Denali Sled Dogs
There are beautiful and friendly Alaskan Husky dogs inside the park. There is a dedicated information center about the dogs and three times daily the rangers give a short talk including a dog sled demonstration. The best part, visiting Denali National Park sled dogs is free, as well as offering a free shuttle from the Visitor Center. (Commercial visits to see Husky and Iditarod dogs are available outside the park for a fee.)
Just prior to the demonstration, the ranger explained the importance of dogs in assisting in transportation and monitoring during the winter months. She also explained that Alaskan Huskies love to run, and it was obvious from their sense of excitement when it was time to choose dogs for the demonstration.
♥ ♥ If you love puppies, click here for the Denali Puppy Cam ♥ ♥
We also had a chance to pet Alaskan Husky puppies at the Native Heritage Center in Anchorage.
Getting to Denali National Park
We traveled round trip from Anchorage to Denali on the train. In retrospect, I wish we had started in Fairbanks, traveling only one direction from Fairbanks to Denali to Anchorage.
There are four primary ways of getting to Denali Park, Alaska from either Anchorage or Fairbanks:
- Denali may not be the easiest place to get to in the USA, but it is worth the effort.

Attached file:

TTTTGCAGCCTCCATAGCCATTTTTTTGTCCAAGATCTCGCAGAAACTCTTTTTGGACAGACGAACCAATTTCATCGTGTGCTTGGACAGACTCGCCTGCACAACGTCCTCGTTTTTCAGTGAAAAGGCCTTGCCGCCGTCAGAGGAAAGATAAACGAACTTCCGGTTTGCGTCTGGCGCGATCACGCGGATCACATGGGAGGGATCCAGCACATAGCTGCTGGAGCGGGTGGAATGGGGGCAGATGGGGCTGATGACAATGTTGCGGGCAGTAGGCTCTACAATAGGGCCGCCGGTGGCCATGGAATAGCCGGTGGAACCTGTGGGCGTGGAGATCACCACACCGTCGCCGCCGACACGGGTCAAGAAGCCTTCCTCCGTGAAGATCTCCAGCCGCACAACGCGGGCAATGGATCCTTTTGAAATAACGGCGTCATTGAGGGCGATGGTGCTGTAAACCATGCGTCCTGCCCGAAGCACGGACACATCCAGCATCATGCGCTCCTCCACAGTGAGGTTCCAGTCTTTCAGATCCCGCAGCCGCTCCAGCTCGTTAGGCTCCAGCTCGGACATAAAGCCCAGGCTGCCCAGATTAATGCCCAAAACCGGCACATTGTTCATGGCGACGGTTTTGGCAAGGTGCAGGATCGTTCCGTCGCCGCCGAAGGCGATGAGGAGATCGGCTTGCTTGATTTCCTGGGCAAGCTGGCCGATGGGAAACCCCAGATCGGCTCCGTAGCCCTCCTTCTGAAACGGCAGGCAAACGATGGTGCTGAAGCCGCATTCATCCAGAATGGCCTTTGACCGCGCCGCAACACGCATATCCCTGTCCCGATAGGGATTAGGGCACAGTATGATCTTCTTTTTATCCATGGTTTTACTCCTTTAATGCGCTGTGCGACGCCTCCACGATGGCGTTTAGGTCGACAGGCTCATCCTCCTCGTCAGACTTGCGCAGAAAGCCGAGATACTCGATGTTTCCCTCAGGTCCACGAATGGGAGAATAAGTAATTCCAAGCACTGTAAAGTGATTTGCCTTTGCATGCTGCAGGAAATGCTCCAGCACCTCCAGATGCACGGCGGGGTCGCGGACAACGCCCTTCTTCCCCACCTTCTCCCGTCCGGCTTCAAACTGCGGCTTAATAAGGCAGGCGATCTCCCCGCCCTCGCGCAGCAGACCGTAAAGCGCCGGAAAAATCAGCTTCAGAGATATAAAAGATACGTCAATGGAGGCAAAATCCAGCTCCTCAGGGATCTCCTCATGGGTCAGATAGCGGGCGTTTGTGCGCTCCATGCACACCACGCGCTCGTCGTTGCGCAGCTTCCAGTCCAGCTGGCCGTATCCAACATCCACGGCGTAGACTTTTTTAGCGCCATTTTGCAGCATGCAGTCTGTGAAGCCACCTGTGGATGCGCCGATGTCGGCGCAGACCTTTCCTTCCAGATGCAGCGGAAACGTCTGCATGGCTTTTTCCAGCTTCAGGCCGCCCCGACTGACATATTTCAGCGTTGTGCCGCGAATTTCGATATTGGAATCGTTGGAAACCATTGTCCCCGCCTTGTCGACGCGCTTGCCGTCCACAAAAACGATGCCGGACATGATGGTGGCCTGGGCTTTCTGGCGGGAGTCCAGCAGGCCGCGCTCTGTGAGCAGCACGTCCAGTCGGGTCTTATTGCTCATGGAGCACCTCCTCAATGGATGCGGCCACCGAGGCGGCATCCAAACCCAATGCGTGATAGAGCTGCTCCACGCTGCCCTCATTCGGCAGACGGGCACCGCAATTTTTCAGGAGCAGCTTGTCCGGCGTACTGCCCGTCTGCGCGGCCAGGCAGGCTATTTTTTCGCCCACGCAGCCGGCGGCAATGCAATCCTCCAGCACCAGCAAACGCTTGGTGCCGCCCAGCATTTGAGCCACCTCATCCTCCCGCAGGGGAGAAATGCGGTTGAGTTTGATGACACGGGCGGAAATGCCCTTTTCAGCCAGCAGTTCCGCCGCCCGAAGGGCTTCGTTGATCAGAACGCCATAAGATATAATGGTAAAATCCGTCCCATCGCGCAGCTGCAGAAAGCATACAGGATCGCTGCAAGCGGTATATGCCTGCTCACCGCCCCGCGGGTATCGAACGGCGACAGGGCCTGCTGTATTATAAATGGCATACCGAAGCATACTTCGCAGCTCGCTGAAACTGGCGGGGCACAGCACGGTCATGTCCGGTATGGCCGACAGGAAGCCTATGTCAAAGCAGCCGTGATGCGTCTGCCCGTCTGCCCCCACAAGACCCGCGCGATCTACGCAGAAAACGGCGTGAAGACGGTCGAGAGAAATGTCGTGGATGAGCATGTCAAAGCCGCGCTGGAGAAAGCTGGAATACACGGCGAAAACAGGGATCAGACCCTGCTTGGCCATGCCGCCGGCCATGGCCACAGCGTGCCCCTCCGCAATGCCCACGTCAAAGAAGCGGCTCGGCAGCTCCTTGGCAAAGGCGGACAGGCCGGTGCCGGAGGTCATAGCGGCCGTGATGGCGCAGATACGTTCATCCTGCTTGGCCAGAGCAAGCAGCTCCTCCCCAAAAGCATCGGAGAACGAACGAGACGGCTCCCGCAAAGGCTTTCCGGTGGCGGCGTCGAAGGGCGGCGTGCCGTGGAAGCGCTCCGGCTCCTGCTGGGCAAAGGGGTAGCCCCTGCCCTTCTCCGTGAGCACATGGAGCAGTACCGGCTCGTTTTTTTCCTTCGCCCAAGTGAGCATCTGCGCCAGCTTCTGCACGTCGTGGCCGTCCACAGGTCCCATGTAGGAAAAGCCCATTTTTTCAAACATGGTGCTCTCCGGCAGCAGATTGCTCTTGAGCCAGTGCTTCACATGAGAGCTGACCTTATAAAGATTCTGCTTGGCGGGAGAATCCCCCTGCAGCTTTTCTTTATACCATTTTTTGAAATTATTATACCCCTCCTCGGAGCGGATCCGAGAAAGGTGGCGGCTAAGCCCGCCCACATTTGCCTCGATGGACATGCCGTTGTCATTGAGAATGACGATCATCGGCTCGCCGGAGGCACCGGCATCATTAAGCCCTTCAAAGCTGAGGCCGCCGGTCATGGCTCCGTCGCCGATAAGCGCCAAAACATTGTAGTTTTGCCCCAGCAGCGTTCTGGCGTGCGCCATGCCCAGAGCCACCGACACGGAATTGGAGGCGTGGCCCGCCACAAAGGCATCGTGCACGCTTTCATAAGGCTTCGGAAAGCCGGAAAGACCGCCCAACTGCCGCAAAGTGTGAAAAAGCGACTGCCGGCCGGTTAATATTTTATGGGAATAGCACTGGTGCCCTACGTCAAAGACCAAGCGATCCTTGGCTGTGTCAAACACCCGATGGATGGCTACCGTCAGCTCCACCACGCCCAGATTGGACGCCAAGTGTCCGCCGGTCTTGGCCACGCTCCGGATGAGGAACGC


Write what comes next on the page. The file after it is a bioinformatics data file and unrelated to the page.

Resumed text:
- We took the train from Anchorage to Denali, round trip. It is one of the most fabulous train rides I have ever experienced. Read more about it here: Panoramic Views as we Ride the Alaska Railroad from Denali to Anchorage.
- There is a bus from Anchorage or Fairbanks to Denali.
- Taking a private flight to Denali from Anchorage (or a number of other cities) will get you there quickly, and increase your chance of seeing Mt. McKinley.
- Rent a car and drive in summer or early autumn (before the snow falls). We use RentalCars.com for great prices and reliable service.
Denali National Park Lodging
We opted to stay at the McKinley Chalet Resort and take the Denali shuttle bus. It is a quick and easy way of getting to Denali National Park.
Rustic charm and wooden accents filled our room and everywhere we went at the McKinley Chalet Resort. Two restaurants on-site offered options, and the on-site tour desk was available to book flightseeing, river rafting, dinner theater, and more. And the location is only a one minutes’ drive to the Denali National Park entrance gate and a five-minute drive to the visitors center.
General Tips and Free Things to Do in Denali
Here is a summary of some of the free things to do in Denali:
- There are dozens of trails through the park, each one an exciting adventure.
- We stopped by the Murie Science Center to learn about the research going on in the park.
- Nightly, there are ranger-led programs at the campgrounds.
- If you take a paid 4-hour shuttle bus out to Eielson, there is a ranger-led hike at 1 pm daily.
- Every day the park rangers take a small group on an all day “discovery hike.” You can only sign up a day or so in advance, in person at the park.
** Ranger program times subject to change so be sure to check the official Denali page before you head out.